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Leukemia – Acute Lymphocytic Leukemia (ALL)

Acute lymphocytic leukemia (ALL) occurs when too many lymphocytes, a type of white blood cell, are produced in the body. Acute means the leukemia can occur quickly and tends to progress rapidly.


Acute lymphocytic leukemia (ALL) is more common in children than adults, with most children between the ages of two and four when the cancer is found.

Understanding Your Diagnosis

Your doctor may order specific tests to determine your type of leukemia such as a blood test, an imaging test, a biopsy, or a lumbar puncture.

Deciding on Treatment

Specific treatment for acute lymphocytic leukemia will be determined by your health care team and may include chemotherapy, radiation, targeted drug therapy, and bone marrow transplantation.

Managing Side Effects

Side effects can occur during treatment for cancer. Your health care team can provide ways to help you manage and minimize them.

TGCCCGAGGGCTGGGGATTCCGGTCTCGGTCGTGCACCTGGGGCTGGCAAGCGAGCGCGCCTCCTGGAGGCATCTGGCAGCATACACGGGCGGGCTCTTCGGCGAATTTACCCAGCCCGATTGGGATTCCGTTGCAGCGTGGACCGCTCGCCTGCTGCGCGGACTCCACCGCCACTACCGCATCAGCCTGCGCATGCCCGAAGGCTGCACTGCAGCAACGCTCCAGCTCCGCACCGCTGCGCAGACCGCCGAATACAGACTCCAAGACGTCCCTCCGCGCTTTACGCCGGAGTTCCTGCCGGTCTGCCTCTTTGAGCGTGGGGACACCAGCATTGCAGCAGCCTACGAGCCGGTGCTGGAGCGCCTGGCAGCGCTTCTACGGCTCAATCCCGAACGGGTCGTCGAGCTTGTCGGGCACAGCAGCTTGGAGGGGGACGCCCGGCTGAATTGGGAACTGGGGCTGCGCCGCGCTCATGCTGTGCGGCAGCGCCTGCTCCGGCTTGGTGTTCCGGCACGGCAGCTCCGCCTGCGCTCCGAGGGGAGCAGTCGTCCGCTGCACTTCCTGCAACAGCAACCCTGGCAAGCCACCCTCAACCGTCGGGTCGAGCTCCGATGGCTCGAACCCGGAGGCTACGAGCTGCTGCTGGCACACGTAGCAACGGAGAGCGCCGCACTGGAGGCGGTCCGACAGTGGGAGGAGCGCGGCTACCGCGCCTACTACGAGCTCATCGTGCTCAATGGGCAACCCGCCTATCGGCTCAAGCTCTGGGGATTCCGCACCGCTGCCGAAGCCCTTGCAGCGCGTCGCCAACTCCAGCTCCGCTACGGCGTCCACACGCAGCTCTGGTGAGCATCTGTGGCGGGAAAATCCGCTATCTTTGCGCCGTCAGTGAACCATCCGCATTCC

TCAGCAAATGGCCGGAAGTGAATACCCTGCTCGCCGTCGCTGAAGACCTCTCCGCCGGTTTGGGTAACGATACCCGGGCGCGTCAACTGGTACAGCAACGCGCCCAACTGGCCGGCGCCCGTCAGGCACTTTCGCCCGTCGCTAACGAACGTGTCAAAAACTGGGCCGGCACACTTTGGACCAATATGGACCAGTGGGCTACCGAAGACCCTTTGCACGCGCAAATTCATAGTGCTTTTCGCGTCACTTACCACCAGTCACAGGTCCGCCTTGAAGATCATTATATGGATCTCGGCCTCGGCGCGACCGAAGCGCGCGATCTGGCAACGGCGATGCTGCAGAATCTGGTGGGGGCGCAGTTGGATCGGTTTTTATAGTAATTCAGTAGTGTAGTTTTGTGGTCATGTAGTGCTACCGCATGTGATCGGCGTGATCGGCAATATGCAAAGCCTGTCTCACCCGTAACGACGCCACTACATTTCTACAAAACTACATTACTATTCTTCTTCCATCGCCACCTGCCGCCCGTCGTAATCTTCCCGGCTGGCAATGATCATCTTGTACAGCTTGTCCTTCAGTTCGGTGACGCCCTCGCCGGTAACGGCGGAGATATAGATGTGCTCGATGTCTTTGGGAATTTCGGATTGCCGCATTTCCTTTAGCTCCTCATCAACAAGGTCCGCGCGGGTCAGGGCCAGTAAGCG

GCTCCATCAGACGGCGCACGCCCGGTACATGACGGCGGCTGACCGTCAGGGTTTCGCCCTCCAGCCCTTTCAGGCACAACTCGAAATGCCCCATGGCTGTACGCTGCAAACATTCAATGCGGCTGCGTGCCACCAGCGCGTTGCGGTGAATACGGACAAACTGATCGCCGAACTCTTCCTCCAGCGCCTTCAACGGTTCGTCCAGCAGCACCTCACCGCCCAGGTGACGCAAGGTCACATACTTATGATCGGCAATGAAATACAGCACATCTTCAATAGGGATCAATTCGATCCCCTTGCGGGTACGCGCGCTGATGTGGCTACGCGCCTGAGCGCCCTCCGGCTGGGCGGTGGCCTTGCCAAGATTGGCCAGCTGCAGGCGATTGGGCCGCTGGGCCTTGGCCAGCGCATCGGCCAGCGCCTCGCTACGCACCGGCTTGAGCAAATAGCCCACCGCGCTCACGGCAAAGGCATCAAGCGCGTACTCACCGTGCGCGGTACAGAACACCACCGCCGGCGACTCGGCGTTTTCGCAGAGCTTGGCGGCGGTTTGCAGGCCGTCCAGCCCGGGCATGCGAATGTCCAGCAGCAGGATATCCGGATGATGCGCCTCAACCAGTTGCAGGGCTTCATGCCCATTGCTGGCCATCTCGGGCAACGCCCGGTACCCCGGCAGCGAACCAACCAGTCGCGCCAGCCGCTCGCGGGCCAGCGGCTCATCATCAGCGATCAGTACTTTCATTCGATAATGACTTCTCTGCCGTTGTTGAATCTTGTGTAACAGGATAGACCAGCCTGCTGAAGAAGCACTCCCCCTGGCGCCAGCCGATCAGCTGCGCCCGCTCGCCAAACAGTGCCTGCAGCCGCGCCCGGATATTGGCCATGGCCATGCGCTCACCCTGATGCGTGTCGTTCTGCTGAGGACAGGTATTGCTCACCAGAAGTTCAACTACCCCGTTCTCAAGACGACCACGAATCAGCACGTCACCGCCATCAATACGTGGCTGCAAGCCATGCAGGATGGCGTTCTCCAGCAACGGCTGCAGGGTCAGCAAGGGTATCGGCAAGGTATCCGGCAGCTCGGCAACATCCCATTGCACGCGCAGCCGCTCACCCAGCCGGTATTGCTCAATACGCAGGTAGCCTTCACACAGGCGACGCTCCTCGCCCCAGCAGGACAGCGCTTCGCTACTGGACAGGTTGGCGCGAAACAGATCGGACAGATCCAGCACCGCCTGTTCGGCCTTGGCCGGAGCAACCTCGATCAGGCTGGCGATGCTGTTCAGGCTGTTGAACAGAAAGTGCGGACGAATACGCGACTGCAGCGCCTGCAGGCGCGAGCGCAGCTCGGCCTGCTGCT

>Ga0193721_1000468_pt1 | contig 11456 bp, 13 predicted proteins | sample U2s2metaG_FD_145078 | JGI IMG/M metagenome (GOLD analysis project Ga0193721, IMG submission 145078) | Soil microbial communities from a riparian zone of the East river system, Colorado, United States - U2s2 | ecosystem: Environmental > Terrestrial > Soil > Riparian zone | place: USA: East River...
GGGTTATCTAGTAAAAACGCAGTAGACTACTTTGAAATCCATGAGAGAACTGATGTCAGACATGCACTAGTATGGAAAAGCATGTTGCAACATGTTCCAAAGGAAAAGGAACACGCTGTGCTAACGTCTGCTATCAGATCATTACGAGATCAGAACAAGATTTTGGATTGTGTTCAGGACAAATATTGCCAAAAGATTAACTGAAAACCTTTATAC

Advanced Reading

Learn more about acute lymphocytic leukemia from the National Cancer Institute (NCI) Physician Data Query (PDQ®) for patients. It includes information about prevention, screening, and treatment.


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You are Unique

At St. John Providence Health System, we know that you’re a unique individual and not just a condition or a list of symptoms. We treat the whole person.

Get in touch with us so we can learn about you and give you the help you need for your individual situation.

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